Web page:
Wabtec (WAB) has certainly lost the benefit of the doubt it enjoyed for so many years, at least in terms of how the market viewed its growth potential and the multiples that growth potential was worth. Between worries about the quality of the business it acquired from GE (GE), management’s ability to integrate the deal, and underlying market/business trends in both freight and transit, expectations are certainly quite a bit lower now than a year or so ago, and the shares have lost about a third of their value since my last article on the company in early October.
Although I think there are still valid arguments for a fair value above $90, there’s a lot that Wabtec has to prove before that will resonate with the Street, and Wabtec needs to deliver some clean quarters before the market will pay 12x or more for forward EBITDA.
Some Growth In Freight, But Ongoing Challenges In Transit
I thought freight capex would bottom out in the first half of 1H’18 and then start a somewhat cautious recovering, and so far that seems to be what is happening. Full-year freight capex did improve around 6% or 7% in 2018 and is on pace for a slower low-single-digit continuation in 2019. For its part, Wabtec saw 2% organic growth in freight revenue in the first quarter, with modest improvement in segment-level margins.
On the other side, while transit growth was much stronger (revenue up 11% in organic terms in Q1’19), Wabtec continues to have margin challenges in this business, with segment-level margin declining about two points to a little over 8%. This has been a persistent issue ever since the completion of the Faiveley deal in 2016, and I think it speaks more to the differences in the freight/transit market and Wabtec’s over-ambitious expectations for share growth and synergy post-deal.
Freight Is Changing, But Not All Of The Changes Are Bad
The freight train capex market continues to change and evolve, and while some of those changes are potential headwinds for Wabtec, not all of the changes are bad.
On the negative side, the ongoing decline in coal as a fuel for electricity generation in the U.S. continues to have a significant impact on the industry. Coal is one of the heaviest cargoes rail operators carry, with coal trains requiring more locomotives and coal cars experiencing more wear – according to Greenbrier (GBX), coal cars go through one set of wheels on average per year, whereas intermodal cars require new wheels every 18 months, and other cargo types require even less frequent replacement. Likewise, oil shipments are no longer a source of growth for the industry and oil-by-rail is more of an intermittent and volatile aspect of carloads now.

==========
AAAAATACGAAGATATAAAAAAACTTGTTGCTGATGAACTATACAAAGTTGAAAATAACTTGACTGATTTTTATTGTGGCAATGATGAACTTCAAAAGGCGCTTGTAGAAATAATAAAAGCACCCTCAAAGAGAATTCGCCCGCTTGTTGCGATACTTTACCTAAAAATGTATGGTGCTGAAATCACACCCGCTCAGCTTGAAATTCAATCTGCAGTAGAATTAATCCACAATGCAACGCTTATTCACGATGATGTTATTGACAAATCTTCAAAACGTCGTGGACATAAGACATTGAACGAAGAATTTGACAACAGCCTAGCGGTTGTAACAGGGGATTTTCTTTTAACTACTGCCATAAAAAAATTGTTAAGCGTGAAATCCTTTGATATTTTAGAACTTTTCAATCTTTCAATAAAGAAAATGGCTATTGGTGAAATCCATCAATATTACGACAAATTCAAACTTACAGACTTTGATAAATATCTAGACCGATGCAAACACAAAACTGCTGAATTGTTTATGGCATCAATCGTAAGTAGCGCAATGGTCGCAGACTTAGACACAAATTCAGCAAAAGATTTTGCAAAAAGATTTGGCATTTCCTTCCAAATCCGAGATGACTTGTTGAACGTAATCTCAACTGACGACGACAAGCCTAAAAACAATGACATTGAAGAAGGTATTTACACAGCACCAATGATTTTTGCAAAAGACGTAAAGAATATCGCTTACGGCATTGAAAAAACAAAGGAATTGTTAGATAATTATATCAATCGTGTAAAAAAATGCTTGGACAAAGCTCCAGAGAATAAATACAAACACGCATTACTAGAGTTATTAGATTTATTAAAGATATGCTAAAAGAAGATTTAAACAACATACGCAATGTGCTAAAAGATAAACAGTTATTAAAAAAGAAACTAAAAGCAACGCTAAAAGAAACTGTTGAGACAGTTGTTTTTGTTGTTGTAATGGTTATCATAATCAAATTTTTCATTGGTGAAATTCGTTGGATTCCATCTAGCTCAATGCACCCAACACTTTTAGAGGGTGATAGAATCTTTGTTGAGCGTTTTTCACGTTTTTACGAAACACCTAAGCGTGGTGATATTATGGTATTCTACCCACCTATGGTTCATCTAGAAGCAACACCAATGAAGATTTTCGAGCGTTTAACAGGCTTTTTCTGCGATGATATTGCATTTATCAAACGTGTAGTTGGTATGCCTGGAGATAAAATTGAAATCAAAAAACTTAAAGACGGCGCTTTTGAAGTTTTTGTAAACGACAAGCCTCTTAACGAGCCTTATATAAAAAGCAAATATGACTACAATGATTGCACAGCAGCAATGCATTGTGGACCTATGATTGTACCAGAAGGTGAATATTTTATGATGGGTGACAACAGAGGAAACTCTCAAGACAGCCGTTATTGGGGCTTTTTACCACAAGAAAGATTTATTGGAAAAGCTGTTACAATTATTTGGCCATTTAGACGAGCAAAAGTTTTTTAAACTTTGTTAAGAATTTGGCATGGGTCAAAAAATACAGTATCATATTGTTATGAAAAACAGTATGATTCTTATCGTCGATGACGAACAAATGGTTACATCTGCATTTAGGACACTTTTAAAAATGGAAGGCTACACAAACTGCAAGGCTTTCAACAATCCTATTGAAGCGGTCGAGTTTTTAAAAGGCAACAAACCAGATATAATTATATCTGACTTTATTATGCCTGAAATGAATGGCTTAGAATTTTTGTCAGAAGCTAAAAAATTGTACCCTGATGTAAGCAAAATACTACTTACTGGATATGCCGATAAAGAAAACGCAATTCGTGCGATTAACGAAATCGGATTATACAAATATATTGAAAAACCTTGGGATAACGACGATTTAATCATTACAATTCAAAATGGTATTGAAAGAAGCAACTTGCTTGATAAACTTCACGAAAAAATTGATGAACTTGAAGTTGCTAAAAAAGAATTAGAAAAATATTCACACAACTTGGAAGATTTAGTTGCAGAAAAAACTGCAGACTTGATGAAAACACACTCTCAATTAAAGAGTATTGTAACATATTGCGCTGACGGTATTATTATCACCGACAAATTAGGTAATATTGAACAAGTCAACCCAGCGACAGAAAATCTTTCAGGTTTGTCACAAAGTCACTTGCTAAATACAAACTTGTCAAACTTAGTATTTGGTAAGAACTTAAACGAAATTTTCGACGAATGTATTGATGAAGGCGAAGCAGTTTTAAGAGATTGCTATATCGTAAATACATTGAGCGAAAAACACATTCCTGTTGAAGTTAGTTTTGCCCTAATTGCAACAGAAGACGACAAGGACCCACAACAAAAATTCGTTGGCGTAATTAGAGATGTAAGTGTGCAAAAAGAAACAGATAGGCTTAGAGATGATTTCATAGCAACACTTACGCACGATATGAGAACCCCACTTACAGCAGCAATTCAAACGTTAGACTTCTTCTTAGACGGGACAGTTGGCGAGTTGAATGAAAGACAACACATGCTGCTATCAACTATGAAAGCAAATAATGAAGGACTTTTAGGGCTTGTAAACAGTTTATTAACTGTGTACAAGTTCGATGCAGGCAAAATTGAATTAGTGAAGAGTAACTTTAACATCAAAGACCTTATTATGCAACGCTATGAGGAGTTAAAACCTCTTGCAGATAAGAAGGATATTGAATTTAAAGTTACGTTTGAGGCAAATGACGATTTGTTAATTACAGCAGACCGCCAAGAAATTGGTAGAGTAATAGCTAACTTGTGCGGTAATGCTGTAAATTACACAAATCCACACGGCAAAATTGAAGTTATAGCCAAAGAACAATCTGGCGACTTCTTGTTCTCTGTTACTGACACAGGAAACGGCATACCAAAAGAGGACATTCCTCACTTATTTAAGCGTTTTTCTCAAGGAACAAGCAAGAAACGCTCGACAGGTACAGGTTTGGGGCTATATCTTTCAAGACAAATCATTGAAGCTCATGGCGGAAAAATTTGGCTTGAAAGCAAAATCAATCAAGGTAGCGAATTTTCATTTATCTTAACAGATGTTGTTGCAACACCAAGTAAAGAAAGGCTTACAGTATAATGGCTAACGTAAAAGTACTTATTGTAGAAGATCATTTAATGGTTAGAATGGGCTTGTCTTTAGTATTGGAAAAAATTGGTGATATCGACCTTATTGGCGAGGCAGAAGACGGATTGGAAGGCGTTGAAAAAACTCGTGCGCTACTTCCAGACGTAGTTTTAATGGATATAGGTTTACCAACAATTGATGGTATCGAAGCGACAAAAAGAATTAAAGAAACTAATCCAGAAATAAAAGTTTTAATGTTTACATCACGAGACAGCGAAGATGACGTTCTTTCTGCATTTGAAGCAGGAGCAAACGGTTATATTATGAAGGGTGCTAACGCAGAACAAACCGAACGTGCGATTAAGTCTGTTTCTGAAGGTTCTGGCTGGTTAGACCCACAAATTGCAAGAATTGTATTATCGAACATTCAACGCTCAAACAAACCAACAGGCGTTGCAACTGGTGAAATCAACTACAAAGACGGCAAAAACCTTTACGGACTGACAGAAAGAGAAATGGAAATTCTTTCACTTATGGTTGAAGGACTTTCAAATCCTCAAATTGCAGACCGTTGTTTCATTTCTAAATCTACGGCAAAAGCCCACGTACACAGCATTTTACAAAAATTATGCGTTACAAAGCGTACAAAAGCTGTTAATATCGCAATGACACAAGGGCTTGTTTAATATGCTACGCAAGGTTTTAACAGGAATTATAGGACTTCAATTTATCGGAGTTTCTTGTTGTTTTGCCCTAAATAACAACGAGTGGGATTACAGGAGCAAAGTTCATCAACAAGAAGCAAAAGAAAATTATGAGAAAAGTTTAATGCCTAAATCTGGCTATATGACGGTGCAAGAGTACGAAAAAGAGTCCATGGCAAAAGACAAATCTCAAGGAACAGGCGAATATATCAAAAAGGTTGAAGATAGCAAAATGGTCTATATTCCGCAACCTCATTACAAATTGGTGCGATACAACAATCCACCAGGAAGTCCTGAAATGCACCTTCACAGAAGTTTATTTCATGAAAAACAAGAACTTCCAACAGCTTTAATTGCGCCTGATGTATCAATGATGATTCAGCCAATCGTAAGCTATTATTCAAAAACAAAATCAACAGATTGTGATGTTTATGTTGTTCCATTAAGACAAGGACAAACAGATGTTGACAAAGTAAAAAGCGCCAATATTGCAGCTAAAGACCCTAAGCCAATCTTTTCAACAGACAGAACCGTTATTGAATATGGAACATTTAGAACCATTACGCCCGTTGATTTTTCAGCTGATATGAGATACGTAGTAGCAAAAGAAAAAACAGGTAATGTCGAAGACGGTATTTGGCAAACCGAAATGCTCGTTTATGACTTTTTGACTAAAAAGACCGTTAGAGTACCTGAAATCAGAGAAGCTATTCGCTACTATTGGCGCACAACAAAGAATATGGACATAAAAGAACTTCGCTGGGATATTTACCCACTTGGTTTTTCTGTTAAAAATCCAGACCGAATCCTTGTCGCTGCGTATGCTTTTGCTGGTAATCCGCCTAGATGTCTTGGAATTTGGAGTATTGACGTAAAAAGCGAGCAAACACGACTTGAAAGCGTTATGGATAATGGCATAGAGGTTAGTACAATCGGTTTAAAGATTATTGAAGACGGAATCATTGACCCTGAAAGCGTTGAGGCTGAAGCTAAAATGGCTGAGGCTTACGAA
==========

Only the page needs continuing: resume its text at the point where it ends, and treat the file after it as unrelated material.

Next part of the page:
Also on the negative side, at least in terms of perception, is the ongoing adoption of “Precision-Scheduled Railroading”. Through a combination of improved logistics (loading/unloading, turnarounds, tracking, scheduling, etc.) and different train designs (longer, heavier trains with more vertical stacking), rail operators like CSX (CSX) (arguably the most aggressive Class I adopter so far), rail companies are running fewer trains, but running longer and heavier trains with more precise departure and arrival times, partly to accommodate growing intermodal traffic.
Fewer trains would mean fewer locomotives and possibly fewer cars for Wabtec’s equipment and service offerings, but those locomotives and cars are getting worked harder (creating aftermarket part and service demand), and PSR creates more automation equipment demand, including systems like Trip Optimizer and GE’s Locotrol Distributed Power.
If the trend toward fewer-but-heavier trains continues, I believe it can be a net positive for the locomotive assets Wabtec acquired in the GE deal. About two-thirds of the 40K-unit North American locomotive installed base is older DC diesel technology and about 45% has a horsepower rating of 4,000 or below, both of which should help support demand for Wabtec’s more modern higher-HP AC locomotive offerings.
Ongoing Challenges In Transit
The GE deal pushes Wabtec’s exposure to transit rail back down toward one-third, which looks like a positive given the significant segment-level profit margin differences and Wabtec’s ongoing challenges to really compete effectively in this business.